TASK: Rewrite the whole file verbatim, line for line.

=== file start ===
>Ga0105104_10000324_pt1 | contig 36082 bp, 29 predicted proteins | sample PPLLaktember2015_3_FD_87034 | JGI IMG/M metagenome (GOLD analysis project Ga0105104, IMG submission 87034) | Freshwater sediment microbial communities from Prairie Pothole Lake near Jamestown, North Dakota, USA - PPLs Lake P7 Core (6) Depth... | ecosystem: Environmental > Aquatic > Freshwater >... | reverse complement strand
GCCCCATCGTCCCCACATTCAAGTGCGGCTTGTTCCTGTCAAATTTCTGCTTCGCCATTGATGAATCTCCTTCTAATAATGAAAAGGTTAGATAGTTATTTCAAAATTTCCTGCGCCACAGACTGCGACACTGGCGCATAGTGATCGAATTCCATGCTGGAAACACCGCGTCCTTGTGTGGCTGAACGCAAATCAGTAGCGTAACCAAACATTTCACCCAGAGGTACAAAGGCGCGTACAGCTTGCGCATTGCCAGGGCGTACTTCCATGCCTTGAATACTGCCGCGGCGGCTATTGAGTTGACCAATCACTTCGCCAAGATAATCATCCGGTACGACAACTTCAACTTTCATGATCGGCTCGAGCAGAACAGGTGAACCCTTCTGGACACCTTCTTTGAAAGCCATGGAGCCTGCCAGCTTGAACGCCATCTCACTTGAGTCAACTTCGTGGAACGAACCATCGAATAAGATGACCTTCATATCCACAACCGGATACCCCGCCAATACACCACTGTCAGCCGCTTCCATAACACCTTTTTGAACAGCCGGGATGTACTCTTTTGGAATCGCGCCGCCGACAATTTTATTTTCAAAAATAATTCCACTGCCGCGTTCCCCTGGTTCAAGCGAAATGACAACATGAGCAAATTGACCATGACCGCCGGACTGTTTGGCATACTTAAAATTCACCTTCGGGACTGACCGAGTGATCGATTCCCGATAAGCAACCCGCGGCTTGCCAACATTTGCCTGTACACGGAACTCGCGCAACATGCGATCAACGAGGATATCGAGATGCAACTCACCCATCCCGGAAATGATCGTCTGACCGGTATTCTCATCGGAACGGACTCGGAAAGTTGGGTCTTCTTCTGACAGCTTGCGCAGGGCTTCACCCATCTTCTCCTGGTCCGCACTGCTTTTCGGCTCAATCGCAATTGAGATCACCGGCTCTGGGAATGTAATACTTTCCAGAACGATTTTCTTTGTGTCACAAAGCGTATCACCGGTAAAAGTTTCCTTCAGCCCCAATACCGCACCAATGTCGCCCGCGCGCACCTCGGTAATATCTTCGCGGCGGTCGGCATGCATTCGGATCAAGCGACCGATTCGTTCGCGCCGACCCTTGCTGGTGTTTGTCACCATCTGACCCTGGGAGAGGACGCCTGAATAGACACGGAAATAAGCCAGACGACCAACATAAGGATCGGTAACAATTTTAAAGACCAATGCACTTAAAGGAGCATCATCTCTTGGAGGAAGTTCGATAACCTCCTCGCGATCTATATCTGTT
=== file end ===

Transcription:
>Ga0105104_10000324_pt1 | contig 36082 bp, 29 predicted proteins | sample PPLLaktember2015_3_FD_87034 | JGI IMG/M metagenome (GOLD analysis project Ga0105104, IMG submission 87034) | Freshwater sediment microbial communities from Prairie Pothole Lake near Jamestown, North Dakota, USA - PPLs Lake P7 Core (6) Depth... | ecosystem: Environmental > Aquatic > Freshwater >... | reverse complement strand
GCCCCATCGTCCCCACATTCAAGTGCGGCTTGTTCCTGTCAAATTTCTGCTTCGCCATTGATGAATCTCCTTCTAATAATGAAAAGGTTAGATAGTTATTTCAAAATTTCCTGCGCCACAGACTGCGACACTGGCGCATAGTGATCGAATTCCATGCTGGAAACACCGCGTCCTTGTGTGGCTGAACGCAAATCAGTAGCGTAACCAAACATTTCACCCAGAGGTACAAAGGCGCGTACAGCTTGCGCATTGCCAGGGCGTACTTCCATGCCTTGAATACTGCCGCGGCGGCTATTGAGTTGACCAATCACTTCGCCAAGATAATCATCCGGTACGACAACTTCAACTTTCATGATCGGCTCGAGCAGAACAGGTGAACCCTTCTGGACACCTTCTTTGAAAGCCATGGAGCCTGCCAGCTTGAACGCCATCTCACTTGAGTCAACTTCGTGGAACGAACCATCGAATAAGATGACCTTCATATCCACAACCGGATACCCCGCCAATACACCACTGTCAGCCGCTTCCATAACACCTTTTTGAACAGCCGGGATGTACTCTTTTGGAATCGCGCCGCCGACAATTTTATTTTCAAAAATAATTCCACTGCCGCGTTCCCCTGGTTCAAGCGAAATGACAACATGAGCAAATTGACCATGACCGCCGGACTGTTTGGCATACTTAAAATTCACCTTCGGGACTGACCGAGTGATCGATTCCCGATAAGCAACCCGCGGCTTGCCAACATTTGCCTGTACACGGAACTCGCGCAACATGCGATCAACGAGGATATCGAGATGCAACTCACCCATCCCGGAAATGATCGTCTGACCGGTATTCTCATCGGAACGGACTCGGAAAGTTGGGTCTTCTTCTGACAGCTTGCGCAGGGCTTCACCCATCTTCTCCTGGTCCGCACTGCTTTTCGGCTCAATCGCAATTGAGATCACCGGCTCTGGGAATGTAATACTTTCCAGAACGATTTTCTTTGTGTCACAAAGCGTATCACCGGTAAAAGTTTCCTTCAGCCCCAATACCGCACCAATGTCGCCCGCGCGCACCTCGGTAATATCTTCGCGGCGGTCGGCATGCATTCGGATCAAGCGACCGATTCGTTCGCGCCGACCCTTGCTGGTGTTTGTCACCATCTGACCCTGGGAGAGGACGCCTGAATAGACACGGAAATAAGCCAGACGACCAACATAAGGATCGGTAACAATTTTAAAGACCAATGCACTTAAAGGAGCATCATCTCTTGGAGGAAGTTCGATAACCTCCTCGCGATCTATATCTGTT